When junior Matt Patton walks into Canham Natatorium every day for practice, he passes through doors proudly painted with block ‘M’s, the Olympic rings and a motto overhead that reads, “It’s not every four years; it’s every day.”
Michigan’s tradition of excellence has produced generations of world-class swimmers from Tom Malchow to Michael Phelps. Surrounded by this rich history, former Olympians and a U.S. Olympic Team coach, Patton is working everyday to reach this summer’s Beijing Olympics.
Patton already has an impressive résumé. He was the 2007 Big Ten Champion and an NCAA All-American in the 500-yard freestyle, the 1,650-yard freestyle and the 800-yard freestyle relay. Last August, Patton won a gold medal as a member of Team USA in the 400-meter freestyle at the Pan-American Games in Rio de Janeiro.
“Matt has been such a great success story at Michigan,” Michigan coach Bob Bowman said. “He has really developed into an international competitor.”
This summer, Patton will stay in Ann Arbor to train with Bowman and other Olympic hopefuls for the Olympic trials to be held June 30 through July 7 in Omaha, Neb. He must finish in the top two in his event to earn a spot on the U.S. Olympic Team. Patton’s best chances are in the 200-meter and 400-meter freestyle.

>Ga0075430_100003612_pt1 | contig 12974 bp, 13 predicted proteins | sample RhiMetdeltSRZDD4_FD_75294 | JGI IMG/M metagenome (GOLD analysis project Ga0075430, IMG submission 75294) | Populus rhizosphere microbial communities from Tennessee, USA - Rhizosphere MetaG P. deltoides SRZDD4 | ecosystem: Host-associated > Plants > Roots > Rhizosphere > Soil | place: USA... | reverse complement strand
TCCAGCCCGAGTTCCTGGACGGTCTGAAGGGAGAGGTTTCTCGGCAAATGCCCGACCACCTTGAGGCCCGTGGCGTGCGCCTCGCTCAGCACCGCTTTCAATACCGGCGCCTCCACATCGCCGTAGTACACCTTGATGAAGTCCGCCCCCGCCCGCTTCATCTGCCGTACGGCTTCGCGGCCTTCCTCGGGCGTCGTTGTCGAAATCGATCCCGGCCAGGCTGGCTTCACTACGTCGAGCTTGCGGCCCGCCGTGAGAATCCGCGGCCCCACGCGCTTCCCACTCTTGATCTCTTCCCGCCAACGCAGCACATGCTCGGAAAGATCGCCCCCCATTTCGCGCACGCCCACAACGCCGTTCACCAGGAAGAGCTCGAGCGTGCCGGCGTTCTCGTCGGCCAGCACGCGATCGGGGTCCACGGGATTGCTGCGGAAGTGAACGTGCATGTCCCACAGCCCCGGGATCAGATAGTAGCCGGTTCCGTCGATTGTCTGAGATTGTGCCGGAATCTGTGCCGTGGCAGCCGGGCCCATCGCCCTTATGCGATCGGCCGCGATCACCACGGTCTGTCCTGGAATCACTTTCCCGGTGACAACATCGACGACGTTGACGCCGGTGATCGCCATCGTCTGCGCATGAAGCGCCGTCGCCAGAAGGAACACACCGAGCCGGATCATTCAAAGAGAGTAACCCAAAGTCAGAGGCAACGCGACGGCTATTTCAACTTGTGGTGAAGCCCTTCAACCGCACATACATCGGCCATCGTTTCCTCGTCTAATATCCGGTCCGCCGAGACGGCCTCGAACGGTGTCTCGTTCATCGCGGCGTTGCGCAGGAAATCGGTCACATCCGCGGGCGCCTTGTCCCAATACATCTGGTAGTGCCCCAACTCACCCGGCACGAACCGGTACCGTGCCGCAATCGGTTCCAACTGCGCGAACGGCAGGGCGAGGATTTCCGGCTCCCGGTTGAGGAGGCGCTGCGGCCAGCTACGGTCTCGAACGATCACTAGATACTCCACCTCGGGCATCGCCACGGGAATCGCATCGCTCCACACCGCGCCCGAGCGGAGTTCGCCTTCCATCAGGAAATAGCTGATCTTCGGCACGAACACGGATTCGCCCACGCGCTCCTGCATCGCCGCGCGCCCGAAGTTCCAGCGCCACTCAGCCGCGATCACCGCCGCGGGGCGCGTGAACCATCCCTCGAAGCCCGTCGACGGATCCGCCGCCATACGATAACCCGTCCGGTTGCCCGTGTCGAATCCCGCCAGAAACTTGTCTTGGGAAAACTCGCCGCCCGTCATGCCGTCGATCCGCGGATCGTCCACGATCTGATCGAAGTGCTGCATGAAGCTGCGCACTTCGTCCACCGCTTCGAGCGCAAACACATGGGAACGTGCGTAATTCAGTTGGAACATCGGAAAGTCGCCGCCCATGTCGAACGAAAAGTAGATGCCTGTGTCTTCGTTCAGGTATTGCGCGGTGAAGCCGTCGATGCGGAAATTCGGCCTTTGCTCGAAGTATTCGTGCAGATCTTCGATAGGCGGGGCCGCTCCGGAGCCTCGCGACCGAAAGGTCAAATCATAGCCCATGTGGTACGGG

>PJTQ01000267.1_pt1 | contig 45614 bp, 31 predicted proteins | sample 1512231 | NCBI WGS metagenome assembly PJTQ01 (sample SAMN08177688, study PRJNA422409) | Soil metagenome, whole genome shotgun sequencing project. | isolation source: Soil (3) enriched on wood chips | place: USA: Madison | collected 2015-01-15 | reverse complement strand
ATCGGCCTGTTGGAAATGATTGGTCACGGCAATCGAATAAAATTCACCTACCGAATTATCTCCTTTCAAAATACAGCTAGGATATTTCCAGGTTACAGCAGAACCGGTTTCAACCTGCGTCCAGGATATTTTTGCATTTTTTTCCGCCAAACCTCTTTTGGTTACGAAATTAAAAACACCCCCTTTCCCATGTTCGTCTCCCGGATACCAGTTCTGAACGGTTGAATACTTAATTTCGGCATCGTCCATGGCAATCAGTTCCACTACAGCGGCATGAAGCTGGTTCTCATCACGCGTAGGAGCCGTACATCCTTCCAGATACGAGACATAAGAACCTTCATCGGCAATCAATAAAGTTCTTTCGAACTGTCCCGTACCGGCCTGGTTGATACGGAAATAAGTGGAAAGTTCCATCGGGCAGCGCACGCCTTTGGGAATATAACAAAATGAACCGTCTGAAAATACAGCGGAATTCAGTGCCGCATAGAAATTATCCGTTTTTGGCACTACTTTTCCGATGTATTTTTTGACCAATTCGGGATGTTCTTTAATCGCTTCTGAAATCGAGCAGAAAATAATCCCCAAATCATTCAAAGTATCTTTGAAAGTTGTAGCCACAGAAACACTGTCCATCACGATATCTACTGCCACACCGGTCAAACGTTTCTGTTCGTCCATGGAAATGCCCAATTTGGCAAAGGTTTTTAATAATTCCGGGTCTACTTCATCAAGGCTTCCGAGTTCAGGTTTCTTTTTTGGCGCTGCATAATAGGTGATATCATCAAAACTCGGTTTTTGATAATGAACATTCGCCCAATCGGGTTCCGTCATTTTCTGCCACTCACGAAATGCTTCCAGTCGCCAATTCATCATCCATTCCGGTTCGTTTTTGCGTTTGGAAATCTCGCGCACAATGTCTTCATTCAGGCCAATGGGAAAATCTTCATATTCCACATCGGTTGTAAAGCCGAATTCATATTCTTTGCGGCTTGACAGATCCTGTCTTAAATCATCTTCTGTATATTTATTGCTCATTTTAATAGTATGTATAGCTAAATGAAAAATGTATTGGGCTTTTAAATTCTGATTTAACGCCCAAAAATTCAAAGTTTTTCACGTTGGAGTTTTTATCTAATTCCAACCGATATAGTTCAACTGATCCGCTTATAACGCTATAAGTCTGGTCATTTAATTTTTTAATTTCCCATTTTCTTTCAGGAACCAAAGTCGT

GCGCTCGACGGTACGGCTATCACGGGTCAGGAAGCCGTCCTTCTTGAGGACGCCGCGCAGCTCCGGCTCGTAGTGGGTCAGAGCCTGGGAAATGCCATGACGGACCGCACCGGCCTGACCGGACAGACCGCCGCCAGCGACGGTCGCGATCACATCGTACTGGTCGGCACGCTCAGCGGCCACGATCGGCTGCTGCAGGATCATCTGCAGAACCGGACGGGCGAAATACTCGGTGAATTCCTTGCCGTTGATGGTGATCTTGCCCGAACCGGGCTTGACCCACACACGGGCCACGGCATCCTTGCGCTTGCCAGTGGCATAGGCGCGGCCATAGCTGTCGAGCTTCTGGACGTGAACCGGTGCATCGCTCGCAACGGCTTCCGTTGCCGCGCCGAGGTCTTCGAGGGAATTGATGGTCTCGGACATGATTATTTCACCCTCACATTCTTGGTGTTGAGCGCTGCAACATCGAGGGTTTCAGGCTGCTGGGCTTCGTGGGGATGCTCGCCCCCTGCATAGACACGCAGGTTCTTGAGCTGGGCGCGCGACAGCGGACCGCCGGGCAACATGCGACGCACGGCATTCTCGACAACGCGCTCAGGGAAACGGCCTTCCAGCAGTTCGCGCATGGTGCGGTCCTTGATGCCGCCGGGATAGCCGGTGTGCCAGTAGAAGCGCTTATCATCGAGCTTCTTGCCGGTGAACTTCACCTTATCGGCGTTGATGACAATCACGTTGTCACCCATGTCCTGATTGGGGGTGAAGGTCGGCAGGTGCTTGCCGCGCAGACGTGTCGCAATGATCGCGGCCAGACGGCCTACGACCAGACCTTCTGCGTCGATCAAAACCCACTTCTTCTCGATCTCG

While training for the Olympics is a difficult task, Patton will have the help and encouragement of a broad network of former Olympians, including Michigan alum and 2004 gold medalist Peter Vanderkaay and University student Michael Phelps, who won six gold medals at the 2004 Olympic games.
“Its pretty fun to try and race (Phelps) at practice,” Patton said. “But he’s definitely just like another guy on the team because he has weaknesses like everybody. Some days he’ll be off and someone else will be on and he’ll get his ass kicked.”
Despite having celebrity teammates like Phelps, Patton says his coach is his biggest source of motivation.
“It’s a pretty love-hate relationship,” Patton said of Bowman. “He definitely expects a lot of things out of me and I try to do as much as possible, but a lot of times whatever I can do is really not ever good enough. He kind of puts me in my place and lets me know I can always do better.”
Patton won’t be the only member of his family competing for a chance to swim at the Olympics this summer. Patton’s twin brother Sean, who swims for Texas, will also be racing for a spot.
The Matts, N.C., natives chose their respective schools based on the programs they felt best fit their events. Sean swims backstroke and never considered attending Michigan, while Matt swims distance freestyle and had always known he wanted to be a Wolverine.
Coincidentally, No. 4 Michigan’s only loss this season came against top-ranked Texas in November. The Longhorns toppled the Wolverines by 37 points, but the result didn’t bother Matt.
“I still talk to him everyday and it will always be friendly between me and him,” Patton said. “I like it a lot because he knows when I need encouragement, and I know when he needs it. And it definitely helps us be the best we can.”
As Olympic trials approach, Patton may need his brother’s encouragement more and more. All Olympic athletes need a strong group of supporters behind them – as if Patton didn’t have enough already.